Yesterday, I went to the Ahmanson Theatre to see a British play, The Last Confession. It stars David Suchet, who originated the role, and was the main reason I wanted to go. (He's recognizable to most people as having played Hercule Poirot on Masterpiece Mystery for the last 25 years.) But I also liked the idea of the play, based on the death of Pope John Paul I in 1978 after only 33 days as pope.
I thought the play was terrific, sort of a cross between Amadeus and 12 Angry Men. Not as great as either, but still extremely good. Very thoughtful, looking at faith, power, politics, morality, and a mystery investigating a death that could be murder. It's written by playwright Roger Crane, who has what is now one of my favorite playwright bios I've seen in a program. It reads in its entirety: "Roger is a lawyer. This is his first play. He is extremely plesed that this production is embarking on such a grand tour."
All the acting was great, not a false not anywhere, and Suchet was wonderful. He doesn't have all that much to do in the first act, which made it surprising at first that he was the star, but he takes over after intermission. (The first act deals with the election of the new pope and the politics swirling in the Vatican. The second act deals mostly with the death and investigation.)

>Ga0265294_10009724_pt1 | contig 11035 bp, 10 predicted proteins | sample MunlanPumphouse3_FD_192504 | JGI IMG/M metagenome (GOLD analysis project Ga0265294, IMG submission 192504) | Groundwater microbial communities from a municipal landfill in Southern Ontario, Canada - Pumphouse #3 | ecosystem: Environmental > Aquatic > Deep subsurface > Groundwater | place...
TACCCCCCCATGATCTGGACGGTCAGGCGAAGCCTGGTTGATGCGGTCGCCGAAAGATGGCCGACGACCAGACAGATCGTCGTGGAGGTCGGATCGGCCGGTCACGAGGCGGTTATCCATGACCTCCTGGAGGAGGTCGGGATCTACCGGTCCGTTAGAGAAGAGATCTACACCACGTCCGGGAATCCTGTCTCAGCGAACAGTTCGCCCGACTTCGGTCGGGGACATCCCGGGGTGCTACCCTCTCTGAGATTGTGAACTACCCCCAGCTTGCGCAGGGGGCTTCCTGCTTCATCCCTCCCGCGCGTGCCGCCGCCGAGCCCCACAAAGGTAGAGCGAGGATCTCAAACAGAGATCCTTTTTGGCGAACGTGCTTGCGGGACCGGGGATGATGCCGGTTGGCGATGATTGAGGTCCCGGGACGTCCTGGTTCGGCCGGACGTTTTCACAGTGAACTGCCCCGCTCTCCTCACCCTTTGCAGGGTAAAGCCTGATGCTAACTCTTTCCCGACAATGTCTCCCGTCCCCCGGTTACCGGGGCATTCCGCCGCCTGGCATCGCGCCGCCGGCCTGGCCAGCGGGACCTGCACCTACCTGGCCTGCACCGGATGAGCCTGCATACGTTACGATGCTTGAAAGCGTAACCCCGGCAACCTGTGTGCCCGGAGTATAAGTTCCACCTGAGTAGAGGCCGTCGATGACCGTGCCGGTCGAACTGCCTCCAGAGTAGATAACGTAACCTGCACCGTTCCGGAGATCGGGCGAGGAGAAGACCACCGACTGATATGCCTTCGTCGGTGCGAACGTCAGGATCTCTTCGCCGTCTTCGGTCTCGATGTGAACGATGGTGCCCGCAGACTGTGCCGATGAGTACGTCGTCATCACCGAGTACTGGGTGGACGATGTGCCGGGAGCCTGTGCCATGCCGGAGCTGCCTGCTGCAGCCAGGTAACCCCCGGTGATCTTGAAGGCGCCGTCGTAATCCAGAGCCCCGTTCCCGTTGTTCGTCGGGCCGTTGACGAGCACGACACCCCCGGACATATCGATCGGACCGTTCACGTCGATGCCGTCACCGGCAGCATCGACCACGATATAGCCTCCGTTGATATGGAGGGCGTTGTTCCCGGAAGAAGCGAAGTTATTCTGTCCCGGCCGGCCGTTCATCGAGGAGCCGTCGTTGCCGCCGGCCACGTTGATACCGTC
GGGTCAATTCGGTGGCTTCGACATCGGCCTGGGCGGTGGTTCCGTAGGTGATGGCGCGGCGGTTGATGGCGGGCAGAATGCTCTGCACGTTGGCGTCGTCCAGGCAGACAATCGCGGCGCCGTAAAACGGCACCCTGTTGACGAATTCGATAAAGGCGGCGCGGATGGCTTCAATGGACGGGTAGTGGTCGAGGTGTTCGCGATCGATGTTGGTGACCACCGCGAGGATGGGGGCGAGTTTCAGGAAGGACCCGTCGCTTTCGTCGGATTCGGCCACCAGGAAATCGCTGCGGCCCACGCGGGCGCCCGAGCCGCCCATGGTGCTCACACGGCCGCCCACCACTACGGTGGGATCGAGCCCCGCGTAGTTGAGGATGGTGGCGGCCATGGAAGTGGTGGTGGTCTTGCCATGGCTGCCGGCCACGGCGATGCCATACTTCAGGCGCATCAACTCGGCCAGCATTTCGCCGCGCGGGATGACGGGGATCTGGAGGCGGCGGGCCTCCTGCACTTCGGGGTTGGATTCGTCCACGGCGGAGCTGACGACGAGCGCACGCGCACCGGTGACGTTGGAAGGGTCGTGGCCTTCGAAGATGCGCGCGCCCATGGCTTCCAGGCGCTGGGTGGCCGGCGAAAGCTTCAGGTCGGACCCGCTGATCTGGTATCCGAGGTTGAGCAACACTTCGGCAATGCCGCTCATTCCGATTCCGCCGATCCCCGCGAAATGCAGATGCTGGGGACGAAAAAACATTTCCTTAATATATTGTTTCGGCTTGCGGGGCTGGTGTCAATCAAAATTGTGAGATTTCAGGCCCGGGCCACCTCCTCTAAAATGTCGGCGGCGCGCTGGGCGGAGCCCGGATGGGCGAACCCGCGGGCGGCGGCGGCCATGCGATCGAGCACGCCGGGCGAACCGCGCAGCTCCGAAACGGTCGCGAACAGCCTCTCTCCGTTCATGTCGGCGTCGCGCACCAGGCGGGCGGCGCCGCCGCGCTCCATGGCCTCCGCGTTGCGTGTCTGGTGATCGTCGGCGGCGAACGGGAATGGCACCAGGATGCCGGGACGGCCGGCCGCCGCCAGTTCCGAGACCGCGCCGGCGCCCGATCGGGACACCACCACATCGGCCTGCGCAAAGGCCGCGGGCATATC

Terrific as Suchet was and deserving of all the praise (he created the role at the Chichester Festival and took the show to London's West End), it was Richard O'Callaghan as Cardinal Luciani who becomes Pope John Paul who was the revelation. Originally, it had been announced that Brian Bedford would be in the show. He's an actor I've seen on the stage and like very much, so I was disappointed when he didn't come with the show. But O'Callaghan was tremendous, just a joy to watch in every scene, bringing great humanity to the role. That wasn't the revelation -- it's that, reading about him in the program at intermission, it noted that...he originated the role! So, much as I wanted to see Brian Bedford, I'm glad we got Richard O'Callaghan.
(That's him on the left, with David Suchet.)
Photo credit: Anne Cusack, Los Angeles Times
The show has a very odd tour. As I mentioned, it began life at Chichester and at the Theatre Royal Haymarket in the West End and did very well. For it's tour, it went to Canada for a few cities, then here to Los Angeles -- and that's it's only stop in the United States! It then goes directly to Australia for several stops. The performance I saw was sold out, in a pretty good-sized venue, so I wouldn't be terribly surprised to see it return to the United States and try to get a theater in New York.
Robert J. Elisberg is a political commentator, screenwriter, novelist, tech writer and also some other things that I just tend to keep forgetting.
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